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Former Malaysian prime minister and opposition candidate Mahathir Mohamad celebrates with other leaders of his coalition during a news conference in Kuala Lumpur, on May 10, 2018.MANAN VATSYAYANA/Getty Images

An alliance of Malaysian opposition parties led by the country’s 92-year-old former authoritarian leader Mahathir Mohamad won a fiercely contested general election, ending the 60-year rule of the Malay-dominated National Front.

The result is a political earthquake for Muslim-majority Malaysia, sweeping aside the government of Prime Minister Najib Razak, whose reputation was tarnished by a monumental corruption scandal and the imposition of an unpopular sales tax that hurt many of his coalition’s poor rural supporters.

It is also a surprising exception to backsliding on democratic values in Southeast Asia, a region of more than 600 million people where governments of countries including Thailand, Cambodia and the Philippines have swung toward harsh authoritarian rule.

Official results show the opposition parties, which banded together as the Alliance of Hope, surpassed the 112 seats needed for a majority in parliament.

Mahathir in a televised address Thursday said a representative of Malaysia’s constitutional monarchy had contacted the opposition to acknowledge its victory. A prime minister would be sworn in within a day, he said, which would make Mahathir the world’s oldest elected leader. He said Thursday and Friday would be public holidays, another slap for Najib, who on election eve had promised public holidays if his coalition won.

Mahathir was credited with modernizing Malaysia during his 22 year rule that ended in 2003 but was also known as a heavy-handed leader who imprisoned opponents and subjugated the courts. Remarkably robust for 92, he pledged that the new government would not seek “revenge” against political opponents. It would, however, seek to restore the rule of law and prosecute those who had breached it, he said.

Analysts said the win by the opposition was a resounding rejection of Malaysia’s political status quo.

“This is a repudiation of Najib’s government from all walks of life from the very rural northern states to the more industrial southern coast,” said Bridget Welsh, a Southeast Asia expert at John Cabot University in Rome.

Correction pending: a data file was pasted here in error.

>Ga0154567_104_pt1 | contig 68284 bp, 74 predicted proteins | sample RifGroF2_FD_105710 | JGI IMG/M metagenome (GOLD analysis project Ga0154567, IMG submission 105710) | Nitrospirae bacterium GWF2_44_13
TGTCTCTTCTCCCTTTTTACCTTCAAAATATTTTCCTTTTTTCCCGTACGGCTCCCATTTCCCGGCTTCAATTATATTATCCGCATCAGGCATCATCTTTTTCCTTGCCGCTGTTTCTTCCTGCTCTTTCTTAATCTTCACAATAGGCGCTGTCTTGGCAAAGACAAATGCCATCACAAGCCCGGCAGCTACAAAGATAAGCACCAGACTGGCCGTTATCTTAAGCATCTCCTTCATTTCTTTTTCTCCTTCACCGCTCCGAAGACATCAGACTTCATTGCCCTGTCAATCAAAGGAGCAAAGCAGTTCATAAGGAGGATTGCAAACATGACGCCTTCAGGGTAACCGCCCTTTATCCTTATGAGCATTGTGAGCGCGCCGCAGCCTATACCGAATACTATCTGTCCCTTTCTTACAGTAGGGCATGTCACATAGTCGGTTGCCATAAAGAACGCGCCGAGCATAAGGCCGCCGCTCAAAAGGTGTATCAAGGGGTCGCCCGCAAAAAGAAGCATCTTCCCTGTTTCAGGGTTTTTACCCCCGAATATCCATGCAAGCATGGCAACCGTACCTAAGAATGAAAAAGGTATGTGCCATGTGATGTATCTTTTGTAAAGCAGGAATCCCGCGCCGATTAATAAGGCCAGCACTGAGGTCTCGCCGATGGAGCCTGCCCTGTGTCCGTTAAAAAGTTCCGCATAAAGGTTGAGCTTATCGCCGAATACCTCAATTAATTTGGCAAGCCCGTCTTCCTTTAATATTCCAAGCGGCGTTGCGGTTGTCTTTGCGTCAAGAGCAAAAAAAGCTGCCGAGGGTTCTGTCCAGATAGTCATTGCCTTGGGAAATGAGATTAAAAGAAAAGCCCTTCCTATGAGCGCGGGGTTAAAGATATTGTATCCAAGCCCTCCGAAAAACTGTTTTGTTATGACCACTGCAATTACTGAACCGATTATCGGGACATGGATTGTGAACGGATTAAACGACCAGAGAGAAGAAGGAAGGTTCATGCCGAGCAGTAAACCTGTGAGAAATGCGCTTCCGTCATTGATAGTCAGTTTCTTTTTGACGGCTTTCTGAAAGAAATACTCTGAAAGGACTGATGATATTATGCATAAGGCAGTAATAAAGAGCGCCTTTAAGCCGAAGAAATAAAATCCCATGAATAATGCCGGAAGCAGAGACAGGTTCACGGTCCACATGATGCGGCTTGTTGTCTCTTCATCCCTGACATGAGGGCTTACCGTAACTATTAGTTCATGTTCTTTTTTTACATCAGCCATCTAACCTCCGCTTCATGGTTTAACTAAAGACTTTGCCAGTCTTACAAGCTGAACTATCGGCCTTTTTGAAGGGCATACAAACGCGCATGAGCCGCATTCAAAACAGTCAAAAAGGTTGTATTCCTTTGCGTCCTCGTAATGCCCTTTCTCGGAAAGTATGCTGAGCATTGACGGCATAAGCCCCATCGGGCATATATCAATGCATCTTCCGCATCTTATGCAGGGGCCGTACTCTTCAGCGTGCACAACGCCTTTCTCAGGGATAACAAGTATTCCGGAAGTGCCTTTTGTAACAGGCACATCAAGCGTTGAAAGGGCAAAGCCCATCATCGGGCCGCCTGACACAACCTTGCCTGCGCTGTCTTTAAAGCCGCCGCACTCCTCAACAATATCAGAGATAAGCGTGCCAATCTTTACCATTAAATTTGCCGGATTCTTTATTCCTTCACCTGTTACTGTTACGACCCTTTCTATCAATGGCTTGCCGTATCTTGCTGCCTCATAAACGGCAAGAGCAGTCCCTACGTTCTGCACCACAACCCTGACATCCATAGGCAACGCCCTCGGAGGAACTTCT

Angered by the graft scandal, Mahathir emerged from political retirement and joined the opposition in an attempt to oust Najib, his former protege.

The U.S. Justice Department says $4.5-billion was looted from state investment fund 1MBD by associates of Najib between 2009 and 2014, including $700-million that landed in Najib’s bank account. He has denied wrongdoing.

The opposition also made big gains in state elections including winning Johor state, where the dominant Malay party in the long-ruling National Front coalition was founded.

“The person who has made this happen is Mahathir. He has been a significant game changer. He made people feel that a transition of power is possible,” said Welsh, in Kuala Lumpur to observe the polls.

Analysts previously said the National Front might lose the popular vote but hold onto a majority in parliament due to an electoral system that gives more power to rural Malays, the party’s traditional supporters.

Faced with a reinvigorated opposition, the government used all the levers of power to further tilt the playing field in its favour, critics and analysts said.

Redrawn electoral boundaries were rushed through parliament last month, pushing likely opposition voters into districts that already support the opposition and dividing constituencies along racial lines.

A recently passed “fake news” law was an attempt to stifle debate and criticism, opponents said.

Najib has not publicly reacted to the election result. His aide told media Najib would hold a news conference later in the day.

“For the first time we can actually talk about establishing a true democracy based on the rule of law,” said Ambiga Sreenevasan, a prominent lawyer and rights activist. “The true heroes are the Malaysian people because they came out in overwhelming numbers so there could be no cheating,” she said.

The National Front lost its two-thirds majority in parliament in 2008 polls and lost the popular vote in 2013, though it still won 60 per cent of seats that year.

Mahathir’s victory was surreal for his family.

“It seemed so difficult. Impossible. I didn’t dare think even though I was out there and I saw the crowds,” said his daughter Marina Mahathir. “He is a veteran, he knows how to do this.”

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